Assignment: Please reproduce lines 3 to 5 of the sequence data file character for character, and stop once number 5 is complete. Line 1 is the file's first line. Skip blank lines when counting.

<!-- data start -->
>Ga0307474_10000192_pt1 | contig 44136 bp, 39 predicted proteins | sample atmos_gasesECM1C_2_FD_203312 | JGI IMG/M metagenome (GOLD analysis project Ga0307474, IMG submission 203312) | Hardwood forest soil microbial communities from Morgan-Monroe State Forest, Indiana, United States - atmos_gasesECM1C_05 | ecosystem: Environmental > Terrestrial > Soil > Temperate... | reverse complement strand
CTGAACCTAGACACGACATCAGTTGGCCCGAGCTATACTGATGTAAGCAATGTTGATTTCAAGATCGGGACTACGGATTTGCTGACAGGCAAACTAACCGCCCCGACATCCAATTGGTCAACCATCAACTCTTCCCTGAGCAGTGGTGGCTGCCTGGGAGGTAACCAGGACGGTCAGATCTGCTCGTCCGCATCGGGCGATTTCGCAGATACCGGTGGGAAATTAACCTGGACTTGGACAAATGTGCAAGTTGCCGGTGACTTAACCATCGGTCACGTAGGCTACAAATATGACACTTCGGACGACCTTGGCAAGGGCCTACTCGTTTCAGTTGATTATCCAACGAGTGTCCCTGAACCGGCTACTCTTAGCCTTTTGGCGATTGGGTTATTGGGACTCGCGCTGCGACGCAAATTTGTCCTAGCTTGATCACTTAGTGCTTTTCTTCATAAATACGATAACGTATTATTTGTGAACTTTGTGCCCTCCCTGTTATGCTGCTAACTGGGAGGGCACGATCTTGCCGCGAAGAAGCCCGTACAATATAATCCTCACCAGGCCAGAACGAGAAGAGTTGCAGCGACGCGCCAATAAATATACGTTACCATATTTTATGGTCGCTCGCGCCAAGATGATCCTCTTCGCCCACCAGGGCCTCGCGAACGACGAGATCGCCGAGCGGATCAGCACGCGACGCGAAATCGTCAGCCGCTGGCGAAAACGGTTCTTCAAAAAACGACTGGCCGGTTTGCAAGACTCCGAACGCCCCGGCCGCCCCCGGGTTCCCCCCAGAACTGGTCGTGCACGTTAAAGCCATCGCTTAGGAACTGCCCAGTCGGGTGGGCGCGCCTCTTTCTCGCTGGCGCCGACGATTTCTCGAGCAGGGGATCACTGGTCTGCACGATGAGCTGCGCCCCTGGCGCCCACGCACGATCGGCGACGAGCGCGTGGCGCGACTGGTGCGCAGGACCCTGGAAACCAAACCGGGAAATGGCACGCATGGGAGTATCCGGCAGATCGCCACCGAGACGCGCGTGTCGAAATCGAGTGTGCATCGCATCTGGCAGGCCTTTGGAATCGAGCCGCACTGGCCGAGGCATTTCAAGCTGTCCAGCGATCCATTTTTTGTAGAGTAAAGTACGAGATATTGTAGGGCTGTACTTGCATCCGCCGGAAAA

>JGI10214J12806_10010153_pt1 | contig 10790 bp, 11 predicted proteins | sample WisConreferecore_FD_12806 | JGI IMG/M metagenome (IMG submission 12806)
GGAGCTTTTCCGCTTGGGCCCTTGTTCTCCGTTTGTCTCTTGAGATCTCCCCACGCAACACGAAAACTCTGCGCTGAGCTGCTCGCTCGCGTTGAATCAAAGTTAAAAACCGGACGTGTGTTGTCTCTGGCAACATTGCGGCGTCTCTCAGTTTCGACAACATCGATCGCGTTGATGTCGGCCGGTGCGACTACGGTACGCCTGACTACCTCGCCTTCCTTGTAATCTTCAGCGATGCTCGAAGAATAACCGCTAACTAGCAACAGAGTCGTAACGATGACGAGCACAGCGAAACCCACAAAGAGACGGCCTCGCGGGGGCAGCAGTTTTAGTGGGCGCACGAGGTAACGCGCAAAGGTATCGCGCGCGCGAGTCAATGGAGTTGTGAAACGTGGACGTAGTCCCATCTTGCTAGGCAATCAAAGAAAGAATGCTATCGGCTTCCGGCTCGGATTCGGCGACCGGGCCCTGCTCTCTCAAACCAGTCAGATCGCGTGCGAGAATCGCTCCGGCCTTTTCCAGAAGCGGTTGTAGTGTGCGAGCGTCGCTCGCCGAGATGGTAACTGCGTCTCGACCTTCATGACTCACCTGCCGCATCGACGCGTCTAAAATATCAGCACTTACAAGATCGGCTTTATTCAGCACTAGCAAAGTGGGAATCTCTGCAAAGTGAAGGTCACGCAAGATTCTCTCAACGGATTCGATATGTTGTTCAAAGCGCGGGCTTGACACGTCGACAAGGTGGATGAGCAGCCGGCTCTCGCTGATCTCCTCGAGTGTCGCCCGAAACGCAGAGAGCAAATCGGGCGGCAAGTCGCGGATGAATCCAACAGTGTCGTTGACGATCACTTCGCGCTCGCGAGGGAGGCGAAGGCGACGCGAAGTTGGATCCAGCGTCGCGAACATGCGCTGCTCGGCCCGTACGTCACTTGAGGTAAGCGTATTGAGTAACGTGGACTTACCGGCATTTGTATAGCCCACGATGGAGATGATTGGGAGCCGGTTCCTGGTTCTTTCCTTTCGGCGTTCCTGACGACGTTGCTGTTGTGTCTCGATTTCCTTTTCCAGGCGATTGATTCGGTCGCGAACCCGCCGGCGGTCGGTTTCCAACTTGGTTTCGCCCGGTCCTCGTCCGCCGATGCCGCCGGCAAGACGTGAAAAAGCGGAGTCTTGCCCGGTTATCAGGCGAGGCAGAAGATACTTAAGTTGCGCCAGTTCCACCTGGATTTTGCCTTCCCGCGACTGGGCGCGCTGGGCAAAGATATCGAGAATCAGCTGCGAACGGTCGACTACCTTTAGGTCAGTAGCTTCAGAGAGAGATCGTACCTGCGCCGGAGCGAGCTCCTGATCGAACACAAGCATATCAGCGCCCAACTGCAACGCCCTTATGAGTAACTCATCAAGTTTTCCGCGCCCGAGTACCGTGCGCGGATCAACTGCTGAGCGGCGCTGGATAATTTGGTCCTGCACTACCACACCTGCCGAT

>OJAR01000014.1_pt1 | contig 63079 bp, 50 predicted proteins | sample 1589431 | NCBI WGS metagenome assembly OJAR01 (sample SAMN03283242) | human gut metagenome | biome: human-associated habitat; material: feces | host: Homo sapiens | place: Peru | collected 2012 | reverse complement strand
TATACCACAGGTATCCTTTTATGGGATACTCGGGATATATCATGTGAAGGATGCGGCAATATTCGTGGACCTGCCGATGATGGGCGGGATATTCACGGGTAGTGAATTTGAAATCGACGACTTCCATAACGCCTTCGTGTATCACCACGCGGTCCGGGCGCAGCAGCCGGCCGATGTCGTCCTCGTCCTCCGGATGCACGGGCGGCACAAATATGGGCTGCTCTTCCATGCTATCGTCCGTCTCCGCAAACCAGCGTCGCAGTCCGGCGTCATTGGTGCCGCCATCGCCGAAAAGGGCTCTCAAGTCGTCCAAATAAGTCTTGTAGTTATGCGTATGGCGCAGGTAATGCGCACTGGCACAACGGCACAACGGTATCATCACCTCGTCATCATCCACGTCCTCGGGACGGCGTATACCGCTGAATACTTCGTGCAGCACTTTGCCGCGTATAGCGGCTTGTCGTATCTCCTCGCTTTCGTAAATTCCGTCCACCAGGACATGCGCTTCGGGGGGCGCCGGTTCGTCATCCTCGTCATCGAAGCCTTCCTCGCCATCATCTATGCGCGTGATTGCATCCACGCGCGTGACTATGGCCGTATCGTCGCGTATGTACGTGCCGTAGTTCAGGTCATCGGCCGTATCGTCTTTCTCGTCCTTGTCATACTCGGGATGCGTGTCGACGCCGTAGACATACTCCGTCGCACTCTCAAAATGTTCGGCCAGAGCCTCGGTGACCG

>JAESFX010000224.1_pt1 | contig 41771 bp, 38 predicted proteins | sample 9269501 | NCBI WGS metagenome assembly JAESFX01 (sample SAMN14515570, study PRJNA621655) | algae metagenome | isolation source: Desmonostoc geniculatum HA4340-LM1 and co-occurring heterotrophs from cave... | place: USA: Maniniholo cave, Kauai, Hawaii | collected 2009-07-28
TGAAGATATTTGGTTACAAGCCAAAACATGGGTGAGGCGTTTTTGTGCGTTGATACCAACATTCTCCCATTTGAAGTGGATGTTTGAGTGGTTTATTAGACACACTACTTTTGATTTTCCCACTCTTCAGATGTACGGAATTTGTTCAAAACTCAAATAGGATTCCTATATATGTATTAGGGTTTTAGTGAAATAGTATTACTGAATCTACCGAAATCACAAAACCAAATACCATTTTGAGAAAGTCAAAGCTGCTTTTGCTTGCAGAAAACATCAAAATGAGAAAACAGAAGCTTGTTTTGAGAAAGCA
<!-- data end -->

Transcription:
>JGI10214J12806_10010153_pt1 | contig 10790 bp, 11 predicted proteins | sample WisConreferecore_FD_12806 | JGI IMG/M metagenome (IMG submission 12806)
GGAGCTTTTCCGCTTGGGCCCTTGTTCTCCGTTTGTCTCTTGAGATCTCCCCACGCAACACGAAAACTCTGCGCTGAGCTGCTCGCTCGCGTTGAATCAAAGTTAAAAACCGGACGTGTGTTGTCTCTGGCAACATTGCGGCGTCTCTCAGTTTCGACAACATCGATCGCGTTGATGTCGGCCGGTGCGACTACGGTACGCCTGACTACCTCGCCTTCCTTGTAATCTTCAGCGATGCTCGAAGAATAACCGCTAACTAGCAACAGAGTCGTAACGATGACGAGCACAGCGAAACCCACAAAGAGACGGCCTCGCGGGGGCAGCAGTTTTAGTGGGCGCACGAGGTAACGCGCAAAGGTATCGCGCGCGCGAGTCAATGGAGTTGTGAAACGTGGACGTAGTCCCATCTTGCTAGGCAATCAAAGAAAGAATGCTATCGGCTTCCGGCTCGGATTCGGCGACCGGGCCCTGCTCTCTCAAACCAGTCAGATCGCGTGCGAGAATCGCTCCGGCCTTTTCCAGAAGCGGTTGTAGTGTGCGAGCGTCGCTCGCCGAGATGGTAACTGCGTCTCGACCTTCATGACTCACCTGCCGCATCGACGCGTCTAAAATATCAGCACTTACAAGATCGGCTTTATTCAGCACTAGCAAAGTGGGAATCTCTGCAAAGTGAAGGTCACGCAAGATTCTCTCAACGGATTCGATATGTTGTTCAAAGCGCGGGCTTGACACGTCGACAAGGTGGATGAGCAGCCGGCTCTCGCTGATCTCCTCGAGTGTCGCCCGAAACGCAGAGAGCAAATCGGGCGGCAAGTCGCGGATGAATCCAACAGTGTCGTTGACGATCACTTCGCGCTCGCGAGGGAGGCGAAGGCGACGCGAAGTTGGATCCAGCGTCGCGAACATGCGCTGCTCGGCCCGTACGTCACTTGAGGTAAGCGTATTGAGTAACGTGGACTTACCGGCATTTGTATAGCCCACGATGGAGATGATTGGGAGCCGGTTCCTGGTTCTTTCCTTTCGGCGTTCCTGACGACGTTGCTGTTGTGTCTCGATTTCCTTTTCCAGGCGATTGATTCGGTCGCGAACCCGCCGGCGGTCGGTTTCCAACTTGGTTTCGCCCGGTCCTCGTCCGCCGATGCCGCCGGCAAGACGTGAAAAAGCGGAGTCTTGCCCGGTTATCAGGCGAGGCAGAAGATACTTAAGTTGCGCCAGTTCCACCTGGATTTTGCCTTCCCGCGACTGGGCGCGCTGGGCAAAGATATCGAGAATCAGCTGCGAACGGTCGACTACCTTTAGGTCAGTAGCTTCAGAGAGAGATCGTACCTGCGCCGGAGCGAGCTCCTGATCGAACACAAGCATATCAGCGCCCAACTGCAACGCCCTTATGAGTAACTCATCAAGTTTTCCGCGCCCGAGTACCGTGCGCGGATCAACTGCTGAGCGGCGCTGGATAATTTGGTCCTGCACTACCACACCTGCCGAT

>OJAR01000014.1_pt1 | contig 63079 bp, 50 predicted proteins | sample 1589431 | NCBI WGS metagenome assembly OJAR01 (sample SAMN03283242) | human gut metagenome | biome: human-associated habitat; material: feces | host: Homo sapiens | place: Peru | collected 2012 | reverse complement strand